PALMYRA, N.Y. – Don and Lee Preston, who teach at an international school near Shanghai, were sitting under a gaily striped tent on a recent Saturday in a field near the birthplace of the Mormon prophet Joseph Smith, helping entertain a group of Mormon teenagers.

The Prestons could have gone home to Arizona for their vacation, “but we wanted to do something more meaningful with our summer than eating in restaurants and seeing movies,” said Lee, 43.

So they packed up their three teenagers and flew to upstate New York instead. Along with hundreds of other Mormon families, they would spend a couple of weeks here in a glorified summer theater camp, talking about Scripture by day and performing it by night.

By nightfall that Saturday, the Prestons and their children — Alynne, 18, Emma, 16, and John, 14 — had changed from T-shirts and shorts into elaborate costumes of a lost tribe of Israel. Don was still getting used to his long, straight wig, which he said had a Cher vibe going. After posing for family pictures, they joined 700 other bearded, bewigged and bejeweled volunteers on a massive, seven-tier outdoor stage to perform in the annual Hill Cumorah Pageant, a celebration of the Mormon faith that more than one of its adult actors described as a “bucket list” experience.

For more than an hour, amid explosions, waterfalls, fiery deaths and a Christ in glowing white robes who floats to stage from a heavenly height, the Prestons and their brethren helped bring to life the stories told in the Book of Mormon.

“Plato listed spectacle as one of the basic elements of drama, and we certainly cash in on that,” said pageant artistic director Brent Hanson, a theater professor at Utah’s Dixie State College, who like all pageant staff is a volunteer.

This seems to be a propitious moment for Mormonism, a uniquely American faith beset by misconceptions, many stemming from its polygamous roots and an enduring suspicion among some Christians that Mormons are not really Christian. (The Church of Jesus Christ of Latter-day Saints officially disavowed plural marriage more than a century ago; the practice endures among fundamentalist breakaway sects.)

In mid-June, the LDS Church unveiled a rebranding campaign in New York City aimed at countering negative associations that came up in focus groups. Featuring smiling Mormon faces on taxis and the electronic billboards of Times Square and the slogan “I’m a Mormon,” the campaign, which directs people to an LDS website,, is slated to expand to other cities in the fall.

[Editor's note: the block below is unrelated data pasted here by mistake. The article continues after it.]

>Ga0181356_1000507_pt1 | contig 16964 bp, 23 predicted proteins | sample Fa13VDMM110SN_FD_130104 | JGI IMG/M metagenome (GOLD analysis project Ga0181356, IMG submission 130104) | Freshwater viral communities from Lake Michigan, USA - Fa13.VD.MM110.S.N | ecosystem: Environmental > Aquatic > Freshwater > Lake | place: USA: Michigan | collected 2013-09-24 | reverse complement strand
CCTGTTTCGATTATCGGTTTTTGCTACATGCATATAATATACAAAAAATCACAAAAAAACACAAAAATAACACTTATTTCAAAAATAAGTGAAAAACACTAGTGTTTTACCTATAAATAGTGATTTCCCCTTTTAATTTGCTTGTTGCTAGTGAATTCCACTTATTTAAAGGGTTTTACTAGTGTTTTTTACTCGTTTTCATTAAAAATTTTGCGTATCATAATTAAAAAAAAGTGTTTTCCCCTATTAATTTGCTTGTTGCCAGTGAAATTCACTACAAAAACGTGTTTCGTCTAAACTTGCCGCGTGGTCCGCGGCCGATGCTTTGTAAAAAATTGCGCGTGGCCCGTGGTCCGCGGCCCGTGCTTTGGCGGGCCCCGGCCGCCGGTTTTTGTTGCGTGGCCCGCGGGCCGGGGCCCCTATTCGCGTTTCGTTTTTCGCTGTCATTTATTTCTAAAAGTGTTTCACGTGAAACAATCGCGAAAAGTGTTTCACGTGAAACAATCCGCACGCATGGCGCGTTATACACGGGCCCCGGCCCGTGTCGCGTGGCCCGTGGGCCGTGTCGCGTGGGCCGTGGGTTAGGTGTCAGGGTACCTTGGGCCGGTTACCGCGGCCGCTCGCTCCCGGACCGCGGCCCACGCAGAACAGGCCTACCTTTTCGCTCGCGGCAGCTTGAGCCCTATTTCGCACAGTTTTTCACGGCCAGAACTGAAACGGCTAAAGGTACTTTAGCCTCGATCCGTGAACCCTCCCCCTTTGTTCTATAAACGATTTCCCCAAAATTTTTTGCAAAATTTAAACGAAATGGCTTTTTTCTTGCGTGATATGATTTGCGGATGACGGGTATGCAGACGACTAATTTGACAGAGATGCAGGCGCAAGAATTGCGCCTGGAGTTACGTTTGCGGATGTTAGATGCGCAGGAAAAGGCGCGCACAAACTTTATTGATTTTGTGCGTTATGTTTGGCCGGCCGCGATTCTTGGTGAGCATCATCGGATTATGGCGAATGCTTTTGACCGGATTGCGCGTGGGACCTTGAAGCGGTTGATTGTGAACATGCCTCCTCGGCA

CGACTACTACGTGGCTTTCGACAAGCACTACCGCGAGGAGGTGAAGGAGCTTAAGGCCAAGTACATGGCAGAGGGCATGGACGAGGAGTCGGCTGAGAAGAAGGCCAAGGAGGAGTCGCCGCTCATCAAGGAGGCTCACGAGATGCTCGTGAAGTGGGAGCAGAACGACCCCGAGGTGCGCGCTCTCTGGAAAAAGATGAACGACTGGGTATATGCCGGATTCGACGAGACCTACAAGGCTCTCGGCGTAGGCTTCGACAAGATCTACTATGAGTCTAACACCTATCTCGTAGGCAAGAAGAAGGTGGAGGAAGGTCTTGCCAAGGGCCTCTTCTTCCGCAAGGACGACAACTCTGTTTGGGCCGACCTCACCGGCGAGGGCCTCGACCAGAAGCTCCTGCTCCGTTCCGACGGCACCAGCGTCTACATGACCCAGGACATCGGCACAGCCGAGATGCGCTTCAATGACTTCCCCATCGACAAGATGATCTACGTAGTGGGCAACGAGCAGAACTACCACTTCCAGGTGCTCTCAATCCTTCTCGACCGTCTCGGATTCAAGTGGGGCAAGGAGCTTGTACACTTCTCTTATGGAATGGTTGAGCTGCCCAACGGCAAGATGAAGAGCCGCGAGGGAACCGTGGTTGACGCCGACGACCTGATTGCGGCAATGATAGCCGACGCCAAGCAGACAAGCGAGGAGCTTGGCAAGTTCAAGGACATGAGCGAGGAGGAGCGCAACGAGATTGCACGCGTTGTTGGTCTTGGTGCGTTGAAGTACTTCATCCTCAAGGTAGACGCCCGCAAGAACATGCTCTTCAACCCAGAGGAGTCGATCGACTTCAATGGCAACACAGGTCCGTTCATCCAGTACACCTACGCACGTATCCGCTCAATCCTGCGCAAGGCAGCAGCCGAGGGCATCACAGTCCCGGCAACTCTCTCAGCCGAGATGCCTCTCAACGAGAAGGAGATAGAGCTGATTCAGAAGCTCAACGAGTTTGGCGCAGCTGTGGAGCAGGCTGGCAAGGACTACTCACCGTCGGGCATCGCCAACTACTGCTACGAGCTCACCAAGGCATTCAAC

And the Broadway musical hit “The Book of Mormon” is reeling in audiences and money. Though some Mormons have taken offense at the show, which pokes ironic fun at the religious zeal of two missionaries sent to a Ugandan village plagued by AIDS and a violent warlord, some Mormons here said they welcomed the attention.

While “The Book of Mormon” patrons have to empty their piggy banks, fans of the real Book of Mormon don’t have to pony up a cent. They don’t even pay for parking.

“This is the antithesis of Disney World,” said Kingsley Allan, 46, a scientist at the University of Illinois at Urbana-Champaign, who greeted arrivals last weekend in a gray wig and rustic skirt with his 13-year-old son, Stewart, also in costume. “Disney World is all gimme, gimme, gimme. This is about them giving back.”

The annual extravaganza, which began in 1937, is overseen by the missionary department of the church headquarters in Salt Lake City. The actors fan out into the audience before and after the show with pamphlets and copies of the Book of Mormon, eager to talk about their faith.

The pageant is an enormous logistical undertaking with a short lead time. After applying online between the previous August and November, selected participants arrive in Palmyra. They are cast based on appearance alone, since the soundtrack is prerecorded by professional actors with singing by the Mormon Tabernacle Choir.

After a week of rehearsal, the show runs for seven days.

The stage is set into the hillside — the hill is called Cumorah — exactly where Smith claimed to have found the metal tablets written in what he called “reformed Egyptian” in the 1820s that he translated into the Book of Mormon and used to found the faith.

“We believe it’s an ancient book of scriptures that God spoke to prophets in ancient America just like he did in the Bible in the Holy Land. God used Joseph Smith as his frontman to make that happen,” said Hanson, the artistic director.